Having earned a city-wide reputation for sluggish progress since its first proposal in 1998, the effort behind the West Kowloon Cultural District is beginning to steadily forge ahead towards completion. A brief of the report here.
Photo: A view of the West Kowloon Cultural District from the WKCDA office in Tsim Tsa Tsui.
Chaired by Professor John Leong (梁智仁), the Consultation Panel of the West Kowloon Cultural District Authority (WKCDA) met for its 17th meeting yesterday. Responsible for reflecting public expectations and views to the Authority, the Panel was presented with a confident report on construction progress, management effectiveness, and culture programmes currently conducted in the West Kowloon Cultural District. A progress report from a new Working Group on Youth and Community Engagement was also presented, revealing limited success in youth outreach efforts.
Here are some key updates discussed in the meeting:
- The Xiqu Centre for Chinese opera and a majority of the park, including a Black Box theatre and an Arts Pavilion, are on track for its revised completion in 2016-2017.
- The WKCDA has collected 4,245 works for the M+ visual arts museum, of which 32% are from Hong Kong and 41% are from the Mainland. The museum is scheduled to be completed in late 2018 and opened in 2019.
- With the West Kowloon construction projects reaching 1 million man-hours yesterday, Duncan Prescod, former COO and current CEO of the WKCDA, praised the fact that there have been no construction accidents thus far, calling it a “big achievement”.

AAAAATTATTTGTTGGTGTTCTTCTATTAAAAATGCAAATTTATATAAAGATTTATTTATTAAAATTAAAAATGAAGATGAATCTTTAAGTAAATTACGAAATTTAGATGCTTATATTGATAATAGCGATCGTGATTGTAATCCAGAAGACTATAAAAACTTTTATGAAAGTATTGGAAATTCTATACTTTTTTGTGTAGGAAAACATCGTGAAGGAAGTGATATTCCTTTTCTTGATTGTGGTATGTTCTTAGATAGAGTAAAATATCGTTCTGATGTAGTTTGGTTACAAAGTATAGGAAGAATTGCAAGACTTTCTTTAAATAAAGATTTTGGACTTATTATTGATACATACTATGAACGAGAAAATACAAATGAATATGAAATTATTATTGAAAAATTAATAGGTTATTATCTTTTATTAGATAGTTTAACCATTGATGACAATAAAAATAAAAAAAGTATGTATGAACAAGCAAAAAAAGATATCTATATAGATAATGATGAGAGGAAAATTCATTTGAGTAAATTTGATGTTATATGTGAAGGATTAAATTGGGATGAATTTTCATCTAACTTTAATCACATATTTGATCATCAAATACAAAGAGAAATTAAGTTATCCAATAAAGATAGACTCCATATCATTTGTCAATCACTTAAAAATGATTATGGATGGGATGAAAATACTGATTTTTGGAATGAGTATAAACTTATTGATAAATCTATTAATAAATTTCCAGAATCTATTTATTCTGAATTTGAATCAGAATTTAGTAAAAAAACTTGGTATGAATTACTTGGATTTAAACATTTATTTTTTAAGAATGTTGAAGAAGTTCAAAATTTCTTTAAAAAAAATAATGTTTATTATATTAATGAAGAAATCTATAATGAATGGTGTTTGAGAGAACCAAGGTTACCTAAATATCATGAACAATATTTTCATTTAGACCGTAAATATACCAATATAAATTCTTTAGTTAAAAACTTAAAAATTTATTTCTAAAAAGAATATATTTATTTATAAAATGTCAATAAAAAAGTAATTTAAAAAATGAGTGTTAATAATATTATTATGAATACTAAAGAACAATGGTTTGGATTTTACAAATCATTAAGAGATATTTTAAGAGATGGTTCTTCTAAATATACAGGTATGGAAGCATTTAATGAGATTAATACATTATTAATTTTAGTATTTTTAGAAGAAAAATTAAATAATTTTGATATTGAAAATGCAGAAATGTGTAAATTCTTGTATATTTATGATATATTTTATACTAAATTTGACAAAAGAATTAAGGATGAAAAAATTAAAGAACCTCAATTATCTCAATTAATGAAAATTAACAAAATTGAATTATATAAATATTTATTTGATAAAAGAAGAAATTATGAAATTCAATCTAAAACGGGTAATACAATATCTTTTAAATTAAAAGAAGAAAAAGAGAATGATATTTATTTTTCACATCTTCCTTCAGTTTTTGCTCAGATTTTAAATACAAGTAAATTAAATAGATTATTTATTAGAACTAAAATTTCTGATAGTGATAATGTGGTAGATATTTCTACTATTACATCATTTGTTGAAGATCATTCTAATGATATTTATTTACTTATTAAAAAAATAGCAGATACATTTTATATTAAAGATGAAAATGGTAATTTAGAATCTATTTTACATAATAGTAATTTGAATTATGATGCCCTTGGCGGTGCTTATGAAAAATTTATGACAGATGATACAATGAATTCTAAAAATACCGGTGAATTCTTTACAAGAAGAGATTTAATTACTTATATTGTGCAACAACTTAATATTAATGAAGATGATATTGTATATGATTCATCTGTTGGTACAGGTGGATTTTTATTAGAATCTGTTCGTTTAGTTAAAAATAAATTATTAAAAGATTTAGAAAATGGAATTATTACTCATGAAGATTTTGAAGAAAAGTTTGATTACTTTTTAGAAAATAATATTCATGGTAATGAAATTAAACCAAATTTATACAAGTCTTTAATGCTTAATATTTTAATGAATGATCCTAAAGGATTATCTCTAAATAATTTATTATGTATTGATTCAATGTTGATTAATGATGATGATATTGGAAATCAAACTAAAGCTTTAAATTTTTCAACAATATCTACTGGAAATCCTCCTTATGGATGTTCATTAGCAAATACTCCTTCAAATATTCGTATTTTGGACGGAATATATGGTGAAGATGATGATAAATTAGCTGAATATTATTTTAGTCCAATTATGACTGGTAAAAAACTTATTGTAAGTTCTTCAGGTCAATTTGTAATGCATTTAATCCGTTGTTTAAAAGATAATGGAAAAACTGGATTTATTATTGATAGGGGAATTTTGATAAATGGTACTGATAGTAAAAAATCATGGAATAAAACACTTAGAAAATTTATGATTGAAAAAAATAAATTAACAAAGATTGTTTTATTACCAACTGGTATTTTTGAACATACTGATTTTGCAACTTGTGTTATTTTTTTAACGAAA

- A temporary Nursery Park featuring a 1000-tree nursery, lawn areas, performance space, and a cycling path on the existing Waterfront Promenade has been built for the public to enjoy during the construction of the main park. Opened in July, on 9 August the Nursery Park hosted the first Freespace Happening, a series of free outdoor entertainment events organized by the WKCDA, attracting over 10,000 people. Prescod said the event allowed the organisation to successfully test its management abilities by simultaneously running 5 to 6 activities.
- Interface issues have arisen with the MTR’s Express Rail Link (XRL) project, also being constructed alongside several WKCDA buildings. These issues include conflicts of access point usage and treatment of wastewater from construction sites. Delays in the XRL project have also delayed plans for WKCDA’s batch 3 projects located above the XRL station.
- The new Working Group on Youth and Community Engagement introduced two new programmes designed to encourage “co-creation” and “cultivate a sense of ownership towards the WKCD” in HK youth. Programmes include a cultural workshop and a 1-day “shadowing” opportunity for high school students involving 10-15 WKCDA executives. They will be held twice in the upcoming 2015-2016 academic year. However, a third programme engaging ex-interns of WKCDA, started in late July, has met little success.